Government makes rare admission of civilian killings

Iftikhar Firdous April 14, 2010

PESHAWAR: Up to 72 civilians, including a large number of women and children, were killed in an air strike by warplanes in the scenic Tirah Valley of Khyber Agency on April 10, authorities have admitted.

“More than one hundred people, mostly civilians, were also injured in the air raid in a village of Tirah Valley on Saturday,” Malik Haji Israr, Agency Counselor for Kokikhel tribe in Khyber Agency said. The strike targeted a threestorey building owned by local tribesman Shermad Khan.

”The house was bombed on absolutely wrong information,” Khanan Gul Khan, a resident of the village told Associated Press news agency.

But what compounded the situation was that people who rushed to the site to carry out relief activities after the first bombing were targeted in a second strike. Dilla Baz Khan suffered a fractured arm in the second attack, which he said came around two hours after the first one. “We were about to pull out a lady from the rubble when another jet came and bombed us,” he said from the orthopedic ward of the Hayatabad Medical Complex in Peshawar.

“Then I lost consciousness.” Speaking to The Express Tribune, Khan Baz, a resident of the Sra Vela village in Tirah, said that families in the area lost several members. “Five members of Haji Muhmmad Roz’s family, four members of Jamil’s and six member of Mughal Shah’s family were killed. They were all innocent civilians,” he lamented.

Khanan Gul Khan said many of the families in the village had sons serving in the security forces and that it had a history of cooperating with the army. He said the owner of the targeted house had two sons serving in the paramilitary Frontier Corps. “This area has nothing to do with militants,” he emphasised.

Provincial Governor Owais Ahmed Ghani had conceded on Monday that the security forces were misinformed about the presence of militants in the area before the bombing raid. In a statement he regretted the incident and promised that action would be taken against the informants. The statement was read out by political authorities to a grand assembly of elders from Kokikhel tribe who inhibit the Tirah Valley. The governor also announced compensation for the affected families. Dilla Baz Khan said an official from the Khyber political administration visited him on Monday and give him $220 for the loss of four relatives, including his brother. “He said we are sorry for this and we pray for your early recovery,’’ he said. On Tuesday, workers of almost all political parties including the ruling ANP protested against the Tirah Valley air raid.

The protesters who marched from Khyber Pass till the Press Club demanded that the amount of money given as compensation should be increased. Earlier on Monday, army spokesman Major General Athar Abbas had denied that any of the dead in the air force attack were civilians, saying the army had intelligence that militants were gathering at the site of the strike.

The victims were initially reported to be suspected militants. “This has been happening across the board. This wouldn’t happen if there was an institutionalised system of accountability,” former ambassador to Afghanistan, Rustam Shah Mohmand told The Express Tribune. Brief reports of significant civilian casualties in the strike have appeared in the local media in recent days, but have not attracted much attention or criticism.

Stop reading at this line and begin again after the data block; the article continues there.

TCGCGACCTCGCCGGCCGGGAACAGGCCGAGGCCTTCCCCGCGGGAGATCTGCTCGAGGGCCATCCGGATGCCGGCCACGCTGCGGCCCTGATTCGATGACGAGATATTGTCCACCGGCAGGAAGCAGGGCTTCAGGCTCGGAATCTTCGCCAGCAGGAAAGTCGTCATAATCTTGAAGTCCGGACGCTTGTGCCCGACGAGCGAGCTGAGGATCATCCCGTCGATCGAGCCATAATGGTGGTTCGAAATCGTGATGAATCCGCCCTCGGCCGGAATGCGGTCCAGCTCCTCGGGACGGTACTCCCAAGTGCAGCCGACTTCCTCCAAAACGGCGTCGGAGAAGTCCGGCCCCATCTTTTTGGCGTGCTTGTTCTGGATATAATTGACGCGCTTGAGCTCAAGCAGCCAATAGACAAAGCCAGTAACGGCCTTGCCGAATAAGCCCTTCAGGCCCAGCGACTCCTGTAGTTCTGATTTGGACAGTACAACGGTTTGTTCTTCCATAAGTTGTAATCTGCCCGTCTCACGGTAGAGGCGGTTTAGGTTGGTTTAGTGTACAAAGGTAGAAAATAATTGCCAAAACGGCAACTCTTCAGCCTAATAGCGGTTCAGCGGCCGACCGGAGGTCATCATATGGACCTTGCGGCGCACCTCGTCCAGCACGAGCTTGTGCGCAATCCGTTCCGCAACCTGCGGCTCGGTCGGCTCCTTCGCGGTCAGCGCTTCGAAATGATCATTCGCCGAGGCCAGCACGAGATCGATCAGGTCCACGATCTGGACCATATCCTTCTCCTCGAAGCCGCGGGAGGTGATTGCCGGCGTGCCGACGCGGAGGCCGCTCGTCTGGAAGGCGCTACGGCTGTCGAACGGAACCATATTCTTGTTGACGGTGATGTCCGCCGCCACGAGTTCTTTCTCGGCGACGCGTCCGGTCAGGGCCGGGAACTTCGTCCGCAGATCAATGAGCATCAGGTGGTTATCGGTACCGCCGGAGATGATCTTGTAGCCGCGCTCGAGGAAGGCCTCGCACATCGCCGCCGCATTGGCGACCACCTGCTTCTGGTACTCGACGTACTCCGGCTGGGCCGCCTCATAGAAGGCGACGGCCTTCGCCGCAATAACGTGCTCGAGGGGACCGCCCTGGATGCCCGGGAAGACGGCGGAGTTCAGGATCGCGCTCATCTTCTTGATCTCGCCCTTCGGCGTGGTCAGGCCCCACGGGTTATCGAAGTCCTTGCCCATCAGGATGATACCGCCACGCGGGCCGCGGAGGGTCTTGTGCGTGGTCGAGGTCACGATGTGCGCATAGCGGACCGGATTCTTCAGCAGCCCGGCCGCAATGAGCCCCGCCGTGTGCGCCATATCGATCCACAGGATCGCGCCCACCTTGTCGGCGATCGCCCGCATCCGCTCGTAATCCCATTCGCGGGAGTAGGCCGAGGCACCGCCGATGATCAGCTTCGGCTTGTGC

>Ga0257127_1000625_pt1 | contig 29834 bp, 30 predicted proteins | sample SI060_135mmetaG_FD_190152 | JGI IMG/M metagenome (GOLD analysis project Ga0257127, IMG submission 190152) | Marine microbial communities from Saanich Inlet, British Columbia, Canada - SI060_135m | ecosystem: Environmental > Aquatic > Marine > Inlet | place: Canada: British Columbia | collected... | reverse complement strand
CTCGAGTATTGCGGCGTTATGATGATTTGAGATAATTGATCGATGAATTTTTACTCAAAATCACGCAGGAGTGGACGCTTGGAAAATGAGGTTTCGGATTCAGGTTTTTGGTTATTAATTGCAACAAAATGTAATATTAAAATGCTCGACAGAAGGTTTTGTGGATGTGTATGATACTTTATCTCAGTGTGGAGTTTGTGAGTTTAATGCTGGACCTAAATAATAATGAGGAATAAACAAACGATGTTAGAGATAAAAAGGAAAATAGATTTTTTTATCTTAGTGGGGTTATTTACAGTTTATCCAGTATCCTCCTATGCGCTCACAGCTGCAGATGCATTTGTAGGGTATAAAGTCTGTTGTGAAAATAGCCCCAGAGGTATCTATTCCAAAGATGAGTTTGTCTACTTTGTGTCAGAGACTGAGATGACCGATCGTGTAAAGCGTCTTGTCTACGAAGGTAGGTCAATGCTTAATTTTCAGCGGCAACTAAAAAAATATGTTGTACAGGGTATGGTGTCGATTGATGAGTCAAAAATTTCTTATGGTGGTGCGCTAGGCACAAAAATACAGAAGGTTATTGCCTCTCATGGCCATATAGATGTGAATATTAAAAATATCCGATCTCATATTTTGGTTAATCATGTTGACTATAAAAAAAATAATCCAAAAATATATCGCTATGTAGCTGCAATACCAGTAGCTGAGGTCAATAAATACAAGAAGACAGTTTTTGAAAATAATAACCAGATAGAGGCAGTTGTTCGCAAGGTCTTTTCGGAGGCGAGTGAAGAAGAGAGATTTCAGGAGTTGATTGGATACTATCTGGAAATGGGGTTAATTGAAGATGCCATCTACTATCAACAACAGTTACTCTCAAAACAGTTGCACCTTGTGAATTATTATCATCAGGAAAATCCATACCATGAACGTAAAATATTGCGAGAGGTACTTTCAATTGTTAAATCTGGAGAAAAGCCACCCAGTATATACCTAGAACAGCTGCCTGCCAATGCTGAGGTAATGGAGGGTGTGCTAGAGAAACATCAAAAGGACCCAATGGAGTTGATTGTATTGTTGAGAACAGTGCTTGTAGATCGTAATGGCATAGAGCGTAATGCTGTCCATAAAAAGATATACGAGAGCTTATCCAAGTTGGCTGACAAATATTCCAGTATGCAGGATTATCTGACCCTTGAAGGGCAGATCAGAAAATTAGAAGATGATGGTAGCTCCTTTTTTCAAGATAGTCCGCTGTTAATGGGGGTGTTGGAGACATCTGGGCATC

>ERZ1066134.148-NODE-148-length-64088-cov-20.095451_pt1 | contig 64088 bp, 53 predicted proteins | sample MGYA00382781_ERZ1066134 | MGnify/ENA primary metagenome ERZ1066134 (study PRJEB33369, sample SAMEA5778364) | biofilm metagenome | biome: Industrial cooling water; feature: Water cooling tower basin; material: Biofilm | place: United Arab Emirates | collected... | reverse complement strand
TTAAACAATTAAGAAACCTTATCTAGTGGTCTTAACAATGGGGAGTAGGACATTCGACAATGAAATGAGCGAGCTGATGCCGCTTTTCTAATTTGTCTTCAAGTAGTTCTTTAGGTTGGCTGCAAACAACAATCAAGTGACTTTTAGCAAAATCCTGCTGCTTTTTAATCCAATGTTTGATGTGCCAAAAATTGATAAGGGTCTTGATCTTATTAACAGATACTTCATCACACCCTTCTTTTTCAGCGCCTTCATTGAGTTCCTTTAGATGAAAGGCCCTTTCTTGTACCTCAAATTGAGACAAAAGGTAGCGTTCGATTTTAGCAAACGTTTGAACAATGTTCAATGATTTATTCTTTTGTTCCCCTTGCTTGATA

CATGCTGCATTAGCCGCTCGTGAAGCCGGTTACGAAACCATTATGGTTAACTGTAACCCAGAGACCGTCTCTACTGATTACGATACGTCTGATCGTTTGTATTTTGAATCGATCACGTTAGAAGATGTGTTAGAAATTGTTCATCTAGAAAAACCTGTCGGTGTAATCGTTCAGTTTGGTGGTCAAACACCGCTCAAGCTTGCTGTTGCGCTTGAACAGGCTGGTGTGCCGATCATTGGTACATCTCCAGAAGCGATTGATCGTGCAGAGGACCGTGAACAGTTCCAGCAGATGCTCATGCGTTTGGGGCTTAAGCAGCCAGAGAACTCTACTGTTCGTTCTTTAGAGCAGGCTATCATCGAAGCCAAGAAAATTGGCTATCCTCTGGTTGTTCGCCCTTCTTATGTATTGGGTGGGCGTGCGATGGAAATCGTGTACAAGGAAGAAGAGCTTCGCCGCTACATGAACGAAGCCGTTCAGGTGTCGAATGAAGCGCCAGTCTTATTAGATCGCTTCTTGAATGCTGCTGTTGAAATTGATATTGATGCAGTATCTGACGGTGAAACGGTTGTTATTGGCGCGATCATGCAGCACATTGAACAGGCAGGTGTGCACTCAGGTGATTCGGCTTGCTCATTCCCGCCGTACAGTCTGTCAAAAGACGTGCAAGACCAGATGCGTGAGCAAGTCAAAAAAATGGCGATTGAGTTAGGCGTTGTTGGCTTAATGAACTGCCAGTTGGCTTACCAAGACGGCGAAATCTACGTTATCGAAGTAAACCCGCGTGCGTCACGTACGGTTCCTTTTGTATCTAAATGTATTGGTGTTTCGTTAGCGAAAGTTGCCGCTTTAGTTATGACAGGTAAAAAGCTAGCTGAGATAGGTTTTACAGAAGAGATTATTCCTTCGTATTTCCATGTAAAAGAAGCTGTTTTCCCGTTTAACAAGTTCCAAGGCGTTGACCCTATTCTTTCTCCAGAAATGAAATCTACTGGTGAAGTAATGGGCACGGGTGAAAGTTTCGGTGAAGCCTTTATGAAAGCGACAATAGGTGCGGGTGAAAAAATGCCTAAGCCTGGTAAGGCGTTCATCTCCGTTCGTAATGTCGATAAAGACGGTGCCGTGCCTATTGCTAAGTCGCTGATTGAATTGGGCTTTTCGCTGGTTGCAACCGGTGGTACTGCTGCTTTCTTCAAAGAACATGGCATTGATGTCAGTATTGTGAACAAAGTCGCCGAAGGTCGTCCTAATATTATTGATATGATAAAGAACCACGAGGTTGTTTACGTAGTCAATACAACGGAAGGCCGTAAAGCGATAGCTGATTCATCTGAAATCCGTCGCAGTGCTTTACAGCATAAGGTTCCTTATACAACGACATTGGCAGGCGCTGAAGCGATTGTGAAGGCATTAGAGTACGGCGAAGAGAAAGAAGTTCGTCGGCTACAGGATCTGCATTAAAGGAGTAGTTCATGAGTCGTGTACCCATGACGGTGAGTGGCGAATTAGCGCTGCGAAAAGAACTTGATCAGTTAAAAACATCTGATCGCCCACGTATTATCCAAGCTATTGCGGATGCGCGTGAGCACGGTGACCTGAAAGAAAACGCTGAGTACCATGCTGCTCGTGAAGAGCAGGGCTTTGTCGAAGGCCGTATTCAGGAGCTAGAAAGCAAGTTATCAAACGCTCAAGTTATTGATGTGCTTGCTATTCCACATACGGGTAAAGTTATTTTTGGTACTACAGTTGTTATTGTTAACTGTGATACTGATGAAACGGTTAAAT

“The seven people killed in Abbottabad attracted attention across the country, but the deaths of these civilians went almost unnoticed in terms of publicity,” notes Mohmand. Meanwhile, intelligence officials said a missile attack late Monday close to the town of Miranshah in North Waziristan killed four suspected militants. However, Noor Gul, a resident in the village, disputed that, saying 13 civilians, including two children, were killed.



Connie L. Nash | 13 years ago | Reply There are just a few heroic remembrances some of us have in the legacy hellish and less so from the Crusades. One of the "less so" is the fact that in following Islam principles, there were better standards in the treatment of civilians, were there not? So then the US needs to follow these principles and hopefully, those with this better tradition will follow your own highest principles NOT the US in these matters.
Connie L. Nash | 13 years ago | Reply These killings have been of grave concern in Pakistan and the same sort of killings and Second Return killings are abhorrent whether done once and killing one or killing dozens as has happened so often. Whoever does these inhumane acts - whether by the US military in Iraq, Afghanistan or done/encouraged in Pakistan and around the world - we demand and expect apology. We in the US also need to speak out and do more to encourage if not demand our leaders to follow Pakistani leaders in this apology. So does Israel who I understand has even "trained" US soldiers, army and air force to do these kind of missions. Remember Israel in Gaza and in Lebanon (where parts and vehicles of killing have been shown to have large names designating they come from the USA)! So what are those of us who remain silent saying to the people of these lands (often with nowhere else to go or to live? Often the poorest among the poor or those who have chosen voluntarily to live, work and lead among these poor?). Beyond protests and strong anti-war positions along, we also need to show we notice these incremental steps toward more humanity and compassion in such war activities. Enough of these most heartless actions going back well over a decade (counting Desert Storm) and even earlier going back to Vietnam. (We must also keep observing the parallels as well as the differences to that war/occupation.)
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